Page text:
Hedge funds are being challenged more than ever thanks to the COVID-19 pandemic, while trying to meet their objectives and attempting to overcome severely strained resources. Countless numbers of vulnerable individuals are reliant upon the crucial investment provided by the hedge fund sector, and disruptions could have catastrophic results. One type of disruptor is a cybersecurity attack perpetrated by compassionless criminals that turn a blind eye to whether their victims are large or small firms. Compounding the threat of attack is that hedge funds gear their internal budgets towards meeting their goals and may not have the ability to make the expenditures needed to fortify their defenses. However, all is not lost, as there are many cost-effective methods for reducing the risk of cybersecurity incidents. The following list provides some guidance to help navigate the many threats that lurk behind every click and keystroke:
Has an inventory of sensitive data been completed? It is very difficult to protect what you don’t know you have, and if you deal with proprietary trading algorithms, investor data, protected health information (PHI), or personally identifiable information (PII), there are regulatory requirements that need to be met.
Are employees receiving cybersecurity awareness training? Considering that over 90% of breaches are initiated by spear-phishing attacks, employees must be aware of these attacks.
Are spear-phishing simulations being conducted? Using the “trust-but-verify” approach, complement your training with simulated spear-phishing attacks to gauge who is susceptible to this threat (and provide those users with additional training).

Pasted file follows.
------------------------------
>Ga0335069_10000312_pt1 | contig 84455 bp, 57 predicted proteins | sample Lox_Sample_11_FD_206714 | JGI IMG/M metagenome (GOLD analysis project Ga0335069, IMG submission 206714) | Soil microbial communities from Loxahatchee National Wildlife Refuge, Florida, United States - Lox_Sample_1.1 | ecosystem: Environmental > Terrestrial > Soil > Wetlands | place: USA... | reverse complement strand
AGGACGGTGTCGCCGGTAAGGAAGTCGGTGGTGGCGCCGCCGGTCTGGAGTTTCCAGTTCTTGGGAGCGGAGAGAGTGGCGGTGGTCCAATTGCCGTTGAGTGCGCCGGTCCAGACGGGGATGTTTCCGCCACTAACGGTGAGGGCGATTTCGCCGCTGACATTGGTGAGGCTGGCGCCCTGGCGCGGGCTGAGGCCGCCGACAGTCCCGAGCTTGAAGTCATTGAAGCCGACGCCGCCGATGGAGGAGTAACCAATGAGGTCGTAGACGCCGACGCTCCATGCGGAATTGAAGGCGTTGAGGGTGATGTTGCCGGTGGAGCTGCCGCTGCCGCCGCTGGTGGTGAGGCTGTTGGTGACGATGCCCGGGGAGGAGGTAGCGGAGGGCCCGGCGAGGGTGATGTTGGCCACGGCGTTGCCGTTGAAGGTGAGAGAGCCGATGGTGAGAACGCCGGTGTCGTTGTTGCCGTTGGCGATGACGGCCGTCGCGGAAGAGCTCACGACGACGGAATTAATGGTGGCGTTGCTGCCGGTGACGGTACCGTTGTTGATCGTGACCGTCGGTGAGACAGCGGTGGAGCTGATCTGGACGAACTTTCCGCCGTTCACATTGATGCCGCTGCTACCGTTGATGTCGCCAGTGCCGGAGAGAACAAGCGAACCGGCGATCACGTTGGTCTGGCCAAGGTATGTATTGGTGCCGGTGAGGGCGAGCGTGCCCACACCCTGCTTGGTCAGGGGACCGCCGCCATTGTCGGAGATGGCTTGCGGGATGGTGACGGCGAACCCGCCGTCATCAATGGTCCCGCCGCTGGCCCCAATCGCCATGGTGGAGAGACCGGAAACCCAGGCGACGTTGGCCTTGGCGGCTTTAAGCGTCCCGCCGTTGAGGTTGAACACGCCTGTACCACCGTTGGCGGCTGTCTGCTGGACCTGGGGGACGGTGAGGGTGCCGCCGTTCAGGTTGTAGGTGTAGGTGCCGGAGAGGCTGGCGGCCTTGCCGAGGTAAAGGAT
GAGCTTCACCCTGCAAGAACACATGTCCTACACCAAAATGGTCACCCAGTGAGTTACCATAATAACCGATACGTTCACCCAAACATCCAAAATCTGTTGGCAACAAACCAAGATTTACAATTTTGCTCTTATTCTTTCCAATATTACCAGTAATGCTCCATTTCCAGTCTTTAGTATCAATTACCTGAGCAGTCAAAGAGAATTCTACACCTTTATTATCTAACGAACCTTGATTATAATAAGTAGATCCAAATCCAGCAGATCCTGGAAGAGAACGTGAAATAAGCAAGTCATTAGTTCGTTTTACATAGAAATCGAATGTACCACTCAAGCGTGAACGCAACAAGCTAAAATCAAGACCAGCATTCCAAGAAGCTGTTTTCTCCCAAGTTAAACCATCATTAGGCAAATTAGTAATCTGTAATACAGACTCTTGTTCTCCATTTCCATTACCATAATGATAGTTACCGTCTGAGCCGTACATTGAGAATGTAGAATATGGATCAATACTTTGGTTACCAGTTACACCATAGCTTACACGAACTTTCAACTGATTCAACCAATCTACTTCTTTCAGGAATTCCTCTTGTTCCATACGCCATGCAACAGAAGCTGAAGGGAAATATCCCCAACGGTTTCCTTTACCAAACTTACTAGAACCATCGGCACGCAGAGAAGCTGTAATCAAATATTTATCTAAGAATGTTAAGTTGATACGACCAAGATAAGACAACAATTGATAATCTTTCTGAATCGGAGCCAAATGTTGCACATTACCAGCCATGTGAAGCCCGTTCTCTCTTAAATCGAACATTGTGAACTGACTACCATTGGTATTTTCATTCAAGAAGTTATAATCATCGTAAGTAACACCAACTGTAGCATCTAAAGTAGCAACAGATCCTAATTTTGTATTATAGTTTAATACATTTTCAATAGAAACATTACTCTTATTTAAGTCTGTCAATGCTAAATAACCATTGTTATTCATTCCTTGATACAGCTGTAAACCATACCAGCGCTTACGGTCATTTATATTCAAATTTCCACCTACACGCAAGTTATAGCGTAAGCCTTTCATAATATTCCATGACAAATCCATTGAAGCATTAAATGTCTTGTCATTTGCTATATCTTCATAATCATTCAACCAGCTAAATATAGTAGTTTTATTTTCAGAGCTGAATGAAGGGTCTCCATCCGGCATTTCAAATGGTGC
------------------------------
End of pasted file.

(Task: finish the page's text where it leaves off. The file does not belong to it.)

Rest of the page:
Have you established third-party security management protocols? Having the best security measures in place within your organization doesn’t mean much if your third-party vendors aren’t secure, so be sure to have protocols that enforce their security requirements.
Do you have strong password requirements? While utilizing complex passwords that need to be changed every few months may seem like an inconvenience, it is the first line of defense against attackers gaining access to your network.
Is someone keeping an eye on your event logs? Every time an action occurs on your network, it should be logged, with anomalous events (e.g., repeated failed login attempts) resulting in an alert sent to your IT contact.
Has the firm implemented two-factor authentication? Being required to acknowledge a prompt on a mobile device in addition to entering a password provides a significant security upgrade over passwords alone.
Are your servers, systems, and applications patched on a regular basis? Vendors are constantly finding and addressing newly found issues, so be sure to implement a regular patching schedule to address these vulnerabilities.
Have you established a written information security program? By documenting good security practices, end users will be better informed and equipped to make good security decisions.
Do you perform viability testing on your backups? While it is nice to receive an email confirmation that your backups have successfully completed, go the extra mile and perform a periodic restoration to test the viability of the backups, whether they are located onsite or offsite.
Has a cyber-insurance policy been obtained? Costs pile up quickly when a breach occurs, so having insurance to help lessen the financial blow is critically important to surviving the recovery process.
Is there a detailed incident response plan in place that is periodically tested? Considering that a breach could be right around the corner, it is imperative to have a tried and tested plan that will help with a rapid response.